Final Cut Pro 5 full review


With the release of Final Cut Pro 5, Apple addresses the balance of the application against its cheaper sibling Final Cut Express. The differences are clear in both the feature set and the physical package. Final Cut Pro sports over 2,000 pages of printed literature spread over four manuals. What’s more, opt for the ‘studio’ edition and receive a DVD tutorial that covers all the basic functions of each application. Installation, while lengthy if installing the LiveType media, was smooth on our Tiger-based testbed. Once loaded, previous users will feel instantly at ease, as the vast majority of the interface has remained unchanged.

Major new features in are native HDV editing, dynamic RT, multi-camera editing, audio control surfaces, native IMX editing, Panasonic P2 device support and Cinema Tools 3. Although there are others, these are the headline grabbers. At first glance, these don’t exude the same wow factor that real-time editing or HD capability added to previous versions. However, in all probability, they may prove even more useful.

Although HD editing in itself isn’t new to Final Cut Pro, this is the first Pro version to offer HDV support. HDV is the recent consumer HD format that uses long-GOP MPEG-2 compression to exist on standard DV tapes. What’s particularly impressive here is that despite HDV not having individual frames in the traditional sense it appears exactly like that to the editor. HDV behaves exactly like any other footage.

Final Cut Pro 5 also adds support for Panasonic P2 devices. Those lucky enough to be working with this tapeless hardware can import their footage faster than real-time and get cutting without delay.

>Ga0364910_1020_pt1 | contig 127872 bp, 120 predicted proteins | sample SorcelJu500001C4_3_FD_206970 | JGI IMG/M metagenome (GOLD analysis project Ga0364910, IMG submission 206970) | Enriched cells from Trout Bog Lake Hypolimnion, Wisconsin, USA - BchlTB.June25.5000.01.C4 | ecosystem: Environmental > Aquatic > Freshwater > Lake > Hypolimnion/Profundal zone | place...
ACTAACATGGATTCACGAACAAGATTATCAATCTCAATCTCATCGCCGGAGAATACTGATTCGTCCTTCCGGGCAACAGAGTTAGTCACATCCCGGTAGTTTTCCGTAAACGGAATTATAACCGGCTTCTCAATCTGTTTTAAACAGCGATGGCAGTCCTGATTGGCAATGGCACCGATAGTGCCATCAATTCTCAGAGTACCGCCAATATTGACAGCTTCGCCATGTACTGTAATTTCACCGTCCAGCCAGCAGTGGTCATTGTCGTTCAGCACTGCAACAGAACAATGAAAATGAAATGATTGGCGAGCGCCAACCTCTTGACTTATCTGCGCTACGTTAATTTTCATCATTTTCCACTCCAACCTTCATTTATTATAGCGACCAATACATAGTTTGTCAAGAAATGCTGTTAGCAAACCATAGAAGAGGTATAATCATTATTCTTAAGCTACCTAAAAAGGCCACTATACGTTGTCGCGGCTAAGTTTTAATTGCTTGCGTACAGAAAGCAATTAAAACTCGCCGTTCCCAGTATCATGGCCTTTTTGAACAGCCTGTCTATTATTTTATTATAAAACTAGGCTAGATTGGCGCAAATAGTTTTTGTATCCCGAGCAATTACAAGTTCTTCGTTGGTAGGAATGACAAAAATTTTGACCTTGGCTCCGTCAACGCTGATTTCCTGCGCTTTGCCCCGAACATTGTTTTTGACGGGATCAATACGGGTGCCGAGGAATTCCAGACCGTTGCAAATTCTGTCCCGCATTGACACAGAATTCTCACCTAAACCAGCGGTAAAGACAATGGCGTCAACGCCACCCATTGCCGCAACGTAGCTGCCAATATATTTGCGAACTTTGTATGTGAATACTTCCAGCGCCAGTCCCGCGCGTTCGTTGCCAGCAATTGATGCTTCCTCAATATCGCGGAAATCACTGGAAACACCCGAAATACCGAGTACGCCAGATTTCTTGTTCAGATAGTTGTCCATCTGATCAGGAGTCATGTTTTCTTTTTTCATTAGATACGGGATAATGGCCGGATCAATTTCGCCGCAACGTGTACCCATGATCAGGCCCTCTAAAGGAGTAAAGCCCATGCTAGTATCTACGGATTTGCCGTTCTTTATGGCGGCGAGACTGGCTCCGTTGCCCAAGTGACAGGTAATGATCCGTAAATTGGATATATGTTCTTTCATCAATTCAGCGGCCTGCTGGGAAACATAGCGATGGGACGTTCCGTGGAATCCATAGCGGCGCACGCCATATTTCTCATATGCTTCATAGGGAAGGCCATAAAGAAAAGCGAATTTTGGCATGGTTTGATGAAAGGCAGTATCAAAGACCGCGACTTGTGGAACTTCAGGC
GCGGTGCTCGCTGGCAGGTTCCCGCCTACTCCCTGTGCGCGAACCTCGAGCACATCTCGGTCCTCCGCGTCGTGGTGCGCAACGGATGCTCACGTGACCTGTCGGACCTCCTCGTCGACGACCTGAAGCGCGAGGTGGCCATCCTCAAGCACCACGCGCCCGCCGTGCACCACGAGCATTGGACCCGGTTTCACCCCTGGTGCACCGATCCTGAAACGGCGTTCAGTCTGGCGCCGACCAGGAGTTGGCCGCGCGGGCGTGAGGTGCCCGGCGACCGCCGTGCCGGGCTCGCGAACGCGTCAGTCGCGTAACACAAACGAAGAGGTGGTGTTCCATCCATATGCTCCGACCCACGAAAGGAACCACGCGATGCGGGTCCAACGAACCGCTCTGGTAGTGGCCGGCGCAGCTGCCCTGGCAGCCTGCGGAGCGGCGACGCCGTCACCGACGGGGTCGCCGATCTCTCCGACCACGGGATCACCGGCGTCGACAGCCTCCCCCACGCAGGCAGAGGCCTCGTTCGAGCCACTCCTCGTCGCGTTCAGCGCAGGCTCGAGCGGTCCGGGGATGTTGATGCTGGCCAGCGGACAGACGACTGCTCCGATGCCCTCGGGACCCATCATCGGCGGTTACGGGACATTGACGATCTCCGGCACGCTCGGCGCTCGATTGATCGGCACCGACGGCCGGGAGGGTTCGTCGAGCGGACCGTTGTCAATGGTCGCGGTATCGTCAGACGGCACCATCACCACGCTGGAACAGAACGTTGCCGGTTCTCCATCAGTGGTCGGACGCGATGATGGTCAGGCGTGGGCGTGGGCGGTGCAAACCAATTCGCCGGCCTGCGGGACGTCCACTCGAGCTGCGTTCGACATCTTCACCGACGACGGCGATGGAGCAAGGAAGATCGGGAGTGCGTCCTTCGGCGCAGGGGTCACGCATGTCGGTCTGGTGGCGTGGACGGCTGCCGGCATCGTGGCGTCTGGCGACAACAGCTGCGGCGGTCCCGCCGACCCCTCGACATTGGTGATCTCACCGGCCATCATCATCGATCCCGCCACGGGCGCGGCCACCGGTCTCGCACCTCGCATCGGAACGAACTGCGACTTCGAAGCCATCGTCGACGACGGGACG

Real-time effects have received a welcome shot in the arm. The new ‘Dynamic RT’ works along the same principals as the previous RT functionality but fixes any playback issues. This is a big improvement. Prior versions sometimes caused frustration when sequence playback ground to a halt due to insufficient machine power or by forgetting to render certain clips. That’s a thing of the past here as the video quality and/or frame rate are automatically scaled to compensate, mercifully leaving the flow of the sequence to be observed.

As impressive and useful as these new features are they pale into insignificance against the new ‘multicam’ tool. Many will assume this feature is only of use to studio-based users; those people are wrong. Typically one would interpret multicam editing as the ability to switch between live feeds from multiple cameras in a studio environment. While this may be the truest interpretation, in this instance the multicam feature is capable of so much more. For example, imagine editing a drama scene between two actors, covered by multiple angles. These multiple shots (the multicam feature can use up to 128 different clips/shots) can now be selected in the browser and turned into a multiclip.

The differing shots can be synchronised by in or out point or time code (non matching clips can be offset if need be). Double-clicking the newly formed multiclip opens the shots (called ‘angles’ within a multiclip) in the viewer. The viewer can be set to show 1, 4, 9 or 16 of the angles simultaneously. With a multiclip playing back on the timeline the user can click on the appropriate angle from the viewer in real-time. As each angle is clicked the canvas reflects the new angle.

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